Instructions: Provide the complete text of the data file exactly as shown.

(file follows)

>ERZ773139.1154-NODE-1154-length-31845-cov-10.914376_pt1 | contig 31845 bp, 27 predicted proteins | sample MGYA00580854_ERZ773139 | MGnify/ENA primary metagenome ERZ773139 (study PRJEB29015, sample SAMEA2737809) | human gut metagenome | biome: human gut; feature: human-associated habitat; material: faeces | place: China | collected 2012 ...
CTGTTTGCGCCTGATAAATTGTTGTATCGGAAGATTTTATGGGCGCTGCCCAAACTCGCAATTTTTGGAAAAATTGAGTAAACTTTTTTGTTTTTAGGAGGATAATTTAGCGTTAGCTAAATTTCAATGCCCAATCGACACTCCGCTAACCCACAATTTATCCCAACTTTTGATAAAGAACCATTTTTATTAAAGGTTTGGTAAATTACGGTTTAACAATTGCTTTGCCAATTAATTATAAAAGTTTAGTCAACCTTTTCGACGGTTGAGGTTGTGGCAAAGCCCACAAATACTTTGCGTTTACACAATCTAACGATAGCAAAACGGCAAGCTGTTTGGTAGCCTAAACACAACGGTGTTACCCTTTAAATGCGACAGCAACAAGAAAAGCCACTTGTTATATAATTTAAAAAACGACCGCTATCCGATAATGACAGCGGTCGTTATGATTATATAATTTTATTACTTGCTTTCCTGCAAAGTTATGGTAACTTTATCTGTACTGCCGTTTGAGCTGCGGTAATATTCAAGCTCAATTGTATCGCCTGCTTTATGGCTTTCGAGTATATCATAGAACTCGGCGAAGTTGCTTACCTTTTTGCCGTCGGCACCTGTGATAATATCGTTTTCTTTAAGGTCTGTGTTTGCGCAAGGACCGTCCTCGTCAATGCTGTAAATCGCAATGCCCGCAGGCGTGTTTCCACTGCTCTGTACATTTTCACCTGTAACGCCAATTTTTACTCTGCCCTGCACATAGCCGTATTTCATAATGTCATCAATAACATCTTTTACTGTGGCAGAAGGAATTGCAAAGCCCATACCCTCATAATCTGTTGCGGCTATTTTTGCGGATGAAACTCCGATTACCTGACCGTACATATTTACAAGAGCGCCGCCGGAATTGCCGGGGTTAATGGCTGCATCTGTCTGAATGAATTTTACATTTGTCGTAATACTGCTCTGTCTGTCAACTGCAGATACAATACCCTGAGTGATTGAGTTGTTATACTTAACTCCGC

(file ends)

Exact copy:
>ERZ773139.1154-NODE-1154-length-31845-cov-10.914376_pt1 | contig 31845 bp, 27 predicted proteins | sample MGYA00580854_ERZ773139 | MGnify/ENA primary metagenome ERZ773139 (study PRJEB29015, sample SAMEA2737809) | human gut metagenome | biome: human gut; feature: human-associated habitat; material: faeces | place: China | collected 2012 ...
CTGTTTGCGCCTGATAAATTGTTGTATCGGAAGATTTTATGGGCGCTGCCCAAACTCGCAATTTTTGGAAAAATTGAGTAAACTTTTTTGTTTTTAGGAGGATAATTTAGCGTTAGCTAAATTTCAATGCCCAATCGACACTCCGCTAACCCACAATTTATCCCAACTTTTGATAAAGAACCATTTTTATTAAAGGTTTGGTAAATTACGGTTTAACAATTGCTTTGCCAATTAATTATAAAAGTTTAGTCAACCTTTTCGACGGTTGAGGTTGTGGCAAAGCCCACAAATACTTTGCGTTTACACAATCTAACGATAGCAAAACGGCAAGCTGTTTGGTAGCCTAAACACAACGGTGTTACCCTTTAAATGCGACAGCAACAAGAAAAGCCACTTGTTATATAATTTAAAAAACGACCGCTATCCGATAATGACAGCGGTCGTTATGATTATATAATTTTATTACTTGCTTTCCTGCAAAGTTATGGTAACTTTATCTGTACTGCCGTTTGAGCTGCGGTAATATTCAAGCTCAATTGTATCGCCTGCTTTATGGCTTTCGAGTATATCATAGAACTCGGCGAAGTTGCTTACCTTTTTGCCGTCGGCACCTGTGATAATATCGTTTTCTTTAAGGTCTGTGTTTGCGCAAGGACCGTCCTCGTCAATGCTGTAAATCGCAATGCCCGCAGGCGTGTTTCCACTGCTCTGTACATTTTCACCTGTAACGCCAATTTTTACTCTGCCCTGCACATAGCCGTATTTCATAATGTCATCAATAACATCTTTTACTGTGGCAGAAGGAATTGCAAAGCCCATACCCTCATAATCTGTTGCGGCTATTTTTGCGGATGAAACTCCGATTACCTGACCGTACATATTTACAAGAGCGCCGCCGGAATTGCCGGGGTTAATGGCTGCATCTGTCTGAATGAATTTTACATTTGTCGTAATACTGCTCTGTCTGTCAACTGCAGATACAATACCCTGAGTGATTGAGTTGTTATACTTAACTCCGC